Whisenand v. Fatino, SD 37110

CourtCourt of Appeal of Missouri (US)
Writing for the CourtGARY W. LYNCH, C.J.
Citation642 S.W.3d 768
Parties In the Matter of Gerald E. WHISENAND, Rachelle D. Franzeskos, Appellant, Russell D. Whisenand, Respondent, v. Reggie FATINO and Tracy Whisenand, Respondents.
Docket NumberSD 37110
Decision Date28 March 2022

642 S.W.3d 768

In the Matter of Gerald E. WHISENAND, Rachelle D. Franzeskos, Appellant,

Russell D. Whisenand,1 Respondent,
Reggie FATINO and Tracy Whisenand, Respondents.

No. SD 37110

Missouri Court of Appeals, Southern District, Division Two.

FILED: March 28, 2022

Appellant's attorney: Donald M. Brown, Springfield.

Respondent Reggie Fatino's attorney: Christopher Benjamin.


Rachelle Franzeskos ("Appellant") appeals the circuit court's judgment on her petition, which she filed along with Russell Whisenand (collectively "Petitioners"). The petition contained a single fraud count claiming that Reggie Fatino and Tracy Whisenand (collectively "Respondents") were involved in the forgery of the grantor's signature on a beneficiary deed, thereby rendering the deed void under section 461.054.2 The circuit court's judgment concluded that Petitioners failed to prove the grantor's signature on the beneficiary deed was forged. Appellant raises three points on appeal, all of which are premised on whether the grantor's acknowledgment of the beneficiary deed or the certificate of acknowledgment on the deed conformed with certain statutory requirements. Because the challenges to the validity of the beneficiary deed raised in Appellant's points were not alleged in the petition or otherwise presented to or decided by the trial court, they are not preserved for appellate review. We, therefore, affirm the trial court's judgment.

Factual and Procedural Background

The petition contains a single count denominated, "Disqualification of beneficiary designation due to fraud[.]" Petitioners’ allegations in support of this count generally claim that the parties are siblings, either by blood or marriage, and are the children of Gerald Whisenand (alternatively referred to as "Grantor" or "Decedent"); that the beneficiary deed, dated July 19, 2019, and recorded July 22, 2019, purports to convey to Respondents, upon Grantor's death, certain real property that was owned by Grantor; that Grantor was infirm and died on July 23, 2019, at the age of 77; that, based upon information and belief, Grantor's signature on the beneficiary deed was forged; and, consequently, the beneficiary deed is void under section 461.054.

As relevant here, the petition contained no allegations related to Grantor's acknowledgment of the beneficiary deed and contained only a single allegation related to the certificate of acknowledgement on the beneficiary deed. That allegation states, "[m]oreover, the notary acknowledgment on the beneficiary deed recorded at Book 2019R- Page 1090BD does not contain a date upon which Decedent allegedly personally appeared in front of the notary public."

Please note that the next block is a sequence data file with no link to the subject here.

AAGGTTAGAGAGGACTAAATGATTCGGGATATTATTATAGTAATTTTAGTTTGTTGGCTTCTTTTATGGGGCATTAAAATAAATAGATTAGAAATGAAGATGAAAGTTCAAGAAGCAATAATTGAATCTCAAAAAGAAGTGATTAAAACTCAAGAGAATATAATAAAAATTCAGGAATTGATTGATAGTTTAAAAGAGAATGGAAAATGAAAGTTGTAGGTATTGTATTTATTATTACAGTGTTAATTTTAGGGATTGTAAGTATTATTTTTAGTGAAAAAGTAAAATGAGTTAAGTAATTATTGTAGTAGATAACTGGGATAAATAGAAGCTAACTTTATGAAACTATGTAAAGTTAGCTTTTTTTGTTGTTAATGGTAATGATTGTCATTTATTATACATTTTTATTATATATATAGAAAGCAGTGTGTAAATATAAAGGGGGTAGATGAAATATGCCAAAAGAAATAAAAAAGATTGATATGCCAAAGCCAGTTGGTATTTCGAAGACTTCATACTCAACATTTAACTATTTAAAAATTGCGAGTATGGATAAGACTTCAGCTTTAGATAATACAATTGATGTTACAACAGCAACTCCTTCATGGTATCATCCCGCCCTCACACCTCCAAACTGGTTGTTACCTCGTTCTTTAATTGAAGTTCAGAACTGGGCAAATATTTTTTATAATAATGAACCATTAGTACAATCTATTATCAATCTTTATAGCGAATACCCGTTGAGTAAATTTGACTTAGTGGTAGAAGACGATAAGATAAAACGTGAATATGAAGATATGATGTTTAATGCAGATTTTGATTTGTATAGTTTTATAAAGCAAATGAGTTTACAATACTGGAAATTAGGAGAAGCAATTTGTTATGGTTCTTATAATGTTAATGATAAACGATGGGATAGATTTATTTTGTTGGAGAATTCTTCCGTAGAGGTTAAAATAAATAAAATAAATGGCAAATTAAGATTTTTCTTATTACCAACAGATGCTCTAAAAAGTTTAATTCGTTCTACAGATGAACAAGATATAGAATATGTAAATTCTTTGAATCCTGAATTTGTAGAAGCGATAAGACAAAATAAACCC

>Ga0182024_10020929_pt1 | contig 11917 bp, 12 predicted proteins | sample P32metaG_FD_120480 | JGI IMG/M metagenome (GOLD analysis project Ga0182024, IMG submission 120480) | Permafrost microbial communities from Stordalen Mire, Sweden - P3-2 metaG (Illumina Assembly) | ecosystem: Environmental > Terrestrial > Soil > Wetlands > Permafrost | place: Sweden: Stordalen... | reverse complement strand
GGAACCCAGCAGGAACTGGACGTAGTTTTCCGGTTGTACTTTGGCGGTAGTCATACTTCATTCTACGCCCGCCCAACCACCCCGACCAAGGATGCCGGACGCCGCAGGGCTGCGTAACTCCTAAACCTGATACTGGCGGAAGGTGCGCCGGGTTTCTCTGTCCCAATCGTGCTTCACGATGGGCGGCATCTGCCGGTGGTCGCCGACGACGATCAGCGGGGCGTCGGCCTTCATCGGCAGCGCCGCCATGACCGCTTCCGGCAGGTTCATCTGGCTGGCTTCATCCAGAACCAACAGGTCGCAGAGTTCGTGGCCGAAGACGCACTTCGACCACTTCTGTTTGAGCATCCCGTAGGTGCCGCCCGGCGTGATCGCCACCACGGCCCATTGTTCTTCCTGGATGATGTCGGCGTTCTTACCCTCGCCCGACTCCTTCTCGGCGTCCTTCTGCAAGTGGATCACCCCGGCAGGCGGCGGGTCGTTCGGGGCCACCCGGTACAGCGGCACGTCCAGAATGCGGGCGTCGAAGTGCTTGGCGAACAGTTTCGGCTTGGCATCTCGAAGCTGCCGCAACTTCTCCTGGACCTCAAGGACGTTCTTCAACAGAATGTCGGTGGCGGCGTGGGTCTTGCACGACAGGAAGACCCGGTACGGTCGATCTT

A bench trial on the petition followed. The evidence consisted of testimony and exhibits from Sonia Kennedy (the notary public who filled out and made the certificate of acknowledgment on the beneficiary deed), Petitioners, and Fatino.

642 S.W.3d 771

The only relevant evidence in this appeal concerns Kennedy's certificate of acknowledgment on the beneficiary deed. The evidence adduced regarding that issue gave rise to and supports the following findings of fact made by the trial court in its judgment:

12. On July 22nd, 2019, Tracy Whisenand contacted Ms. Fatino and told her that Gerald Whisenand was ready to sign the deed.

13. During that conversation, Tracy Whisenand asked Ms. Fatino to find a notary for the deed.

14. Later that same morning, Ms. Fatino contacted Sonya Kennedy, a notary public, and Ms. Kennedy agreed to notarize Gerald Whisenand's signature.

15. Later that same day, during a separate conversation, Ms. Kennedy spoke with Gerald Whisenand.

16. Ms. Kennedy was familiar with Gerald Whisenand, having known him for twenty-eight years, and she knew him to have a distinct voice. Ms. Kennedy is certain she spoke with Gerald Whisenand on the phone that day.

17. Gerald Whisenand told Ms. Kennedy he needed to notarize some papers relating to his farm.

18. Gerald Whisenand further told her he appreciated that she was willing to notarize the document without his presence because he was in poor health and could not travel.

19. Gerald Whisenand assured Ms. Kennedy he would sign the document before he sent it to her.

20. Ms. Kennedy testified, being familiar with Gerald Whisenand, that he sounded normal, coherent and did not sound confused.

21. Ms. Kennedy further testified, in her deposition, that Gerald Whisenand said nothing out of the ordinary and was able to communicate verbally. Ms. Kennedy did not have trouble understanding Gerald Whisenand and Mr. Whisenand did not appear to have any trouble understanding her.

22. On July 22, 2019, within an hour of their conversation, Tracy Whisenand, Gerald's son, brought the signed beneficiary deed and a copy of Gerald's driver's license.

23. Ms. Kennedy compared a signature on Gerald's driver's license with the signature

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